I’m going to ask you to do something you won’t like.  It’s about life insurance, Frank.  I’m going to ask you to cancel your policy. (more…)

Forking – episode 4

Monday, November 16th, 2009

This is the fourth and last episode of Forking, a short story in the ‘philosophy fiction’ genre.  If you haven’t yet read Episode 1, start here.

Forking 4 composite 3Roger Beethey shows up late, with a blonde.  Elliot gives him a pleading look.  “Relax,” says Beethey.

“You said it would be a skeleton crew,” Elliot complains, gesturing to a clump of technicians.

“It is.”  Beethey nudges the blonde.  “This is Sylvan.  He’ll do your faces.”

The Elliots exchange glances, and stand up.  “This isn’t a game,” one says angrily. 

“You’re right, it’s no game,” Beethey hisses.  “You chose us, a US major network, over your socialized Canadian TV, because you wanted the exposure.  Well if you want our exposure, you’ve got to get us our ratings.  The network doesn’t even know what it’s invested in, because of your paranoia about leaks.  They’ll be watching with interest, and if I don’t come up with a professional product” – he draws a line across his throat – “I’ll have to pull your stunt right after you. (more…)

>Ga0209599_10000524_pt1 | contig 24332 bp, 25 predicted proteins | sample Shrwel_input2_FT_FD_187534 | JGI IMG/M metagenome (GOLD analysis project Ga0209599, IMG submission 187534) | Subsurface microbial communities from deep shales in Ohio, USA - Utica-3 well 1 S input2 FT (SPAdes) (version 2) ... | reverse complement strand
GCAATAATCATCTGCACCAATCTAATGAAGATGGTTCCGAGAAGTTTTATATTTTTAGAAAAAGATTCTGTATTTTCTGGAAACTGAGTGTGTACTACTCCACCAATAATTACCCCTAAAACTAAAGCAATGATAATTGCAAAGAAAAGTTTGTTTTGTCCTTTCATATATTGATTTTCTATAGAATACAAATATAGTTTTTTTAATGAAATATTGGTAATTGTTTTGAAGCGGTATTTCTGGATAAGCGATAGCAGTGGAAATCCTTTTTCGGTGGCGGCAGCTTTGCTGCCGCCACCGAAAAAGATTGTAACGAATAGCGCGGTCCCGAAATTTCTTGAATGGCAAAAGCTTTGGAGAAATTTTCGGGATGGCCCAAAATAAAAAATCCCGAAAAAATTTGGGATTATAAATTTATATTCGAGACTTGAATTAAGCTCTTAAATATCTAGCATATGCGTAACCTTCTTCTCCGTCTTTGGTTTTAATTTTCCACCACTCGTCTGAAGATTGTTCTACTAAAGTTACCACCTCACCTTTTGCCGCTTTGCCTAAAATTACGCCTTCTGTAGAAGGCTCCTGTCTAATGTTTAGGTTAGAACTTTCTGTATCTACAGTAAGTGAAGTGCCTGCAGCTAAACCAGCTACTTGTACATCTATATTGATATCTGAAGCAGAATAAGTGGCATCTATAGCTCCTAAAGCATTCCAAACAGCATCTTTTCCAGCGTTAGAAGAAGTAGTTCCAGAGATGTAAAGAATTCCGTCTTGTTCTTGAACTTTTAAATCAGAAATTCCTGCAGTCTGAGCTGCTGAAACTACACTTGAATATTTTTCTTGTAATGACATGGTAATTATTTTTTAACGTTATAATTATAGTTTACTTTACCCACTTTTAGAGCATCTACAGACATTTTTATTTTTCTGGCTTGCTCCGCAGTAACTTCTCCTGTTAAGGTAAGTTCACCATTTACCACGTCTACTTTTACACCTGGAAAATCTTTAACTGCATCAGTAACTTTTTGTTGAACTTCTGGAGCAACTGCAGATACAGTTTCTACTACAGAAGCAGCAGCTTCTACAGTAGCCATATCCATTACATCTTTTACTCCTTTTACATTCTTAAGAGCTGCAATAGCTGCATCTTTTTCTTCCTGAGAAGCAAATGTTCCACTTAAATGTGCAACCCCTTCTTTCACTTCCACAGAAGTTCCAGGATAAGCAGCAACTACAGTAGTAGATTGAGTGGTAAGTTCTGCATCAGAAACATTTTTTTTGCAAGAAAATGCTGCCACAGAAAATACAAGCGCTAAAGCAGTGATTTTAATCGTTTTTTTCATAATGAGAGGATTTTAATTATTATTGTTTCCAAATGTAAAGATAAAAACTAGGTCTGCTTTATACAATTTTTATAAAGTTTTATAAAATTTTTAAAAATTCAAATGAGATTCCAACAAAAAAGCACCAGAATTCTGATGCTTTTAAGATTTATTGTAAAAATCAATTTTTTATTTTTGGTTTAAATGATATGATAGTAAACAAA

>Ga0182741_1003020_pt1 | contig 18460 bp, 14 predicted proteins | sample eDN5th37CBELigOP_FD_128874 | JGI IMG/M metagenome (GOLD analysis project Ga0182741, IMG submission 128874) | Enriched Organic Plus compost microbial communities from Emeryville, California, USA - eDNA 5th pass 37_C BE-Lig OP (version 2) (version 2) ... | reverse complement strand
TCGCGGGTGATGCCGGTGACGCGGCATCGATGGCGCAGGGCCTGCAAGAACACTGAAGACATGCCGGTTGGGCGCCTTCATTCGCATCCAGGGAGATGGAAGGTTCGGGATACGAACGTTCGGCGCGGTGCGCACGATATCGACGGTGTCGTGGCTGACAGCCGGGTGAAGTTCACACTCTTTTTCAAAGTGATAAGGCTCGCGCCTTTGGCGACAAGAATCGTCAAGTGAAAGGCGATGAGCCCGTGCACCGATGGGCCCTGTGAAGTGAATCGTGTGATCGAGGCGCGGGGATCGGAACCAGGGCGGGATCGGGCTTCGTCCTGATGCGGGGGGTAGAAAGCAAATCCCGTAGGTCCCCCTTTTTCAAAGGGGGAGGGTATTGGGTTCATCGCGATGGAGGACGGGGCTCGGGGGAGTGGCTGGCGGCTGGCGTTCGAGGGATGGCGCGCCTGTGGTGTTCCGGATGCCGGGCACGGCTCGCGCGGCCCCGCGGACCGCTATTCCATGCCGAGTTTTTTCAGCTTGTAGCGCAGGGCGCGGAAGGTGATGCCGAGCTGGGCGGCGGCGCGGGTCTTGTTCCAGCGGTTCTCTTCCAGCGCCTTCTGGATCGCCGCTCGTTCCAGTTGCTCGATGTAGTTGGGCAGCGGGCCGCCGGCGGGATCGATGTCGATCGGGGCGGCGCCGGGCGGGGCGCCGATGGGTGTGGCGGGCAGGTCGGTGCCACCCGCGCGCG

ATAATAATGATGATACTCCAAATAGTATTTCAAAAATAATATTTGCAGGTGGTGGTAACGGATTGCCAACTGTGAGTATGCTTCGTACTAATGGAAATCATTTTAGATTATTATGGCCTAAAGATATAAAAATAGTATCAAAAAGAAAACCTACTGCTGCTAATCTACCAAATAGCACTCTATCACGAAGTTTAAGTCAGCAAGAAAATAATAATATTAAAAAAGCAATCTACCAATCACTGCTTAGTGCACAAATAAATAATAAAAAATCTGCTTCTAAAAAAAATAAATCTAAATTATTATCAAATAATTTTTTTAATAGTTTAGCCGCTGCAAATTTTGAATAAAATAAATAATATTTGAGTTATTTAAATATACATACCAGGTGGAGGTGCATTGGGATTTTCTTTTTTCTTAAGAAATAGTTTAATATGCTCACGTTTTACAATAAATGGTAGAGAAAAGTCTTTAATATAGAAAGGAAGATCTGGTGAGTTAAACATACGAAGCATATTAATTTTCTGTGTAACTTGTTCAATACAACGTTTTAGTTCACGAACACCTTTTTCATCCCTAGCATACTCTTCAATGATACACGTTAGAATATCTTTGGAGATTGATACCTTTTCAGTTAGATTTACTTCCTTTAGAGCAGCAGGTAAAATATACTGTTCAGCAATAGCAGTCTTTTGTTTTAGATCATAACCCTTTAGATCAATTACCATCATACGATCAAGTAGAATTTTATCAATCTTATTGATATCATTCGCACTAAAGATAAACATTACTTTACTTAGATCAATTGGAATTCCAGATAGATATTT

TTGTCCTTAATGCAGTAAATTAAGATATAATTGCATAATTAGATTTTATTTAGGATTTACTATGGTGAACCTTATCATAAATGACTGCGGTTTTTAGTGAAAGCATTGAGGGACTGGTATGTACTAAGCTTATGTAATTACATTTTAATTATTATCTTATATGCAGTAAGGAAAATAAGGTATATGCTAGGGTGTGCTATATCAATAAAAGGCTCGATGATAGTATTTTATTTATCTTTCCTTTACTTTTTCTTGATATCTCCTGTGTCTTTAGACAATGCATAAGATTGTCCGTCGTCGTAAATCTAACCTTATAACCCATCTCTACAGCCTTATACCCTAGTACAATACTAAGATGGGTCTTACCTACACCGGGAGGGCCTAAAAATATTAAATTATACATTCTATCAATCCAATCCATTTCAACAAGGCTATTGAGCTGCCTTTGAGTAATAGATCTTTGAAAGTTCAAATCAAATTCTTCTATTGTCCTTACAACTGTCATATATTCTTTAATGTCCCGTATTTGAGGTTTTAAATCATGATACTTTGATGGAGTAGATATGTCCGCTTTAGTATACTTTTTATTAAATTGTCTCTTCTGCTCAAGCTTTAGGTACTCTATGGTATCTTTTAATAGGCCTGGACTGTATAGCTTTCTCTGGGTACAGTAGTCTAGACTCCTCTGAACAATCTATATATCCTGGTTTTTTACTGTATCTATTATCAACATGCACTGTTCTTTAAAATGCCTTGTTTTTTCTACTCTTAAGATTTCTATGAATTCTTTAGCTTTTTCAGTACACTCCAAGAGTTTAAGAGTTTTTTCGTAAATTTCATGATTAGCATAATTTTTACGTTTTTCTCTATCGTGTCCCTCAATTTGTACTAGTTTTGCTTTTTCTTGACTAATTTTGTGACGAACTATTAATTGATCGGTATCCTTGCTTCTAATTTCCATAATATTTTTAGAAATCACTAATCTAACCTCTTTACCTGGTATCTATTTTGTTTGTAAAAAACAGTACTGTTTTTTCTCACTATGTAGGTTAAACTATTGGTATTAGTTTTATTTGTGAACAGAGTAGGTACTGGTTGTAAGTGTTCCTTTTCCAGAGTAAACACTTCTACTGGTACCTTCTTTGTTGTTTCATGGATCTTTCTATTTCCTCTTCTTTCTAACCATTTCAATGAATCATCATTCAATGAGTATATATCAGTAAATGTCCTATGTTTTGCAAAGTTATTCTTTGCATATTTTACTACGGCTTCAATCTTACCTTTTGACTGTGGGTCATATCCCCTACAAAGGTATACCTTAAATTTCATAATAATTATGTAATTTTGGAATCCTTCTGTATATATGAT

Forking – episode 3

Tuesday, November 10th, 2009

This is Episode 3 of Forking, a short story in the ‘philosophy fiction’ genre.  If you haven’t yet read Episode 1, start here.

Forking 3 composite 3Getting into the Institute turned out to be easy.  Arriving in a crowd from the bus, he found the iid-controlled gate held open for him by a smiling girl.  Security at that boundary is given low priority.  The ‘free-campus’ tradition.  Half-hidden in a big armchair in a departmental Reading Room – not his own department’s – he checks the messages on his phone.  Nothing new that matters.  He re-reads Elliot’s reply to EB, agreeing to meet before class.  Elliot must be in his car by now, probably in slow traffic on the Expressway.

Elliot forwards another copy of Elliot’s message to EB, adding a note at the top.  “BTW, I hope it goes without saying that I take issue with Dalton.  I notified the board that he he’s a lightweight, unsuitable for that job.  Between us, he’s a dick-head!”  Elliot pictures EB’s reaction when he reads it.  He feels strangely exhilarated, and almost giggles.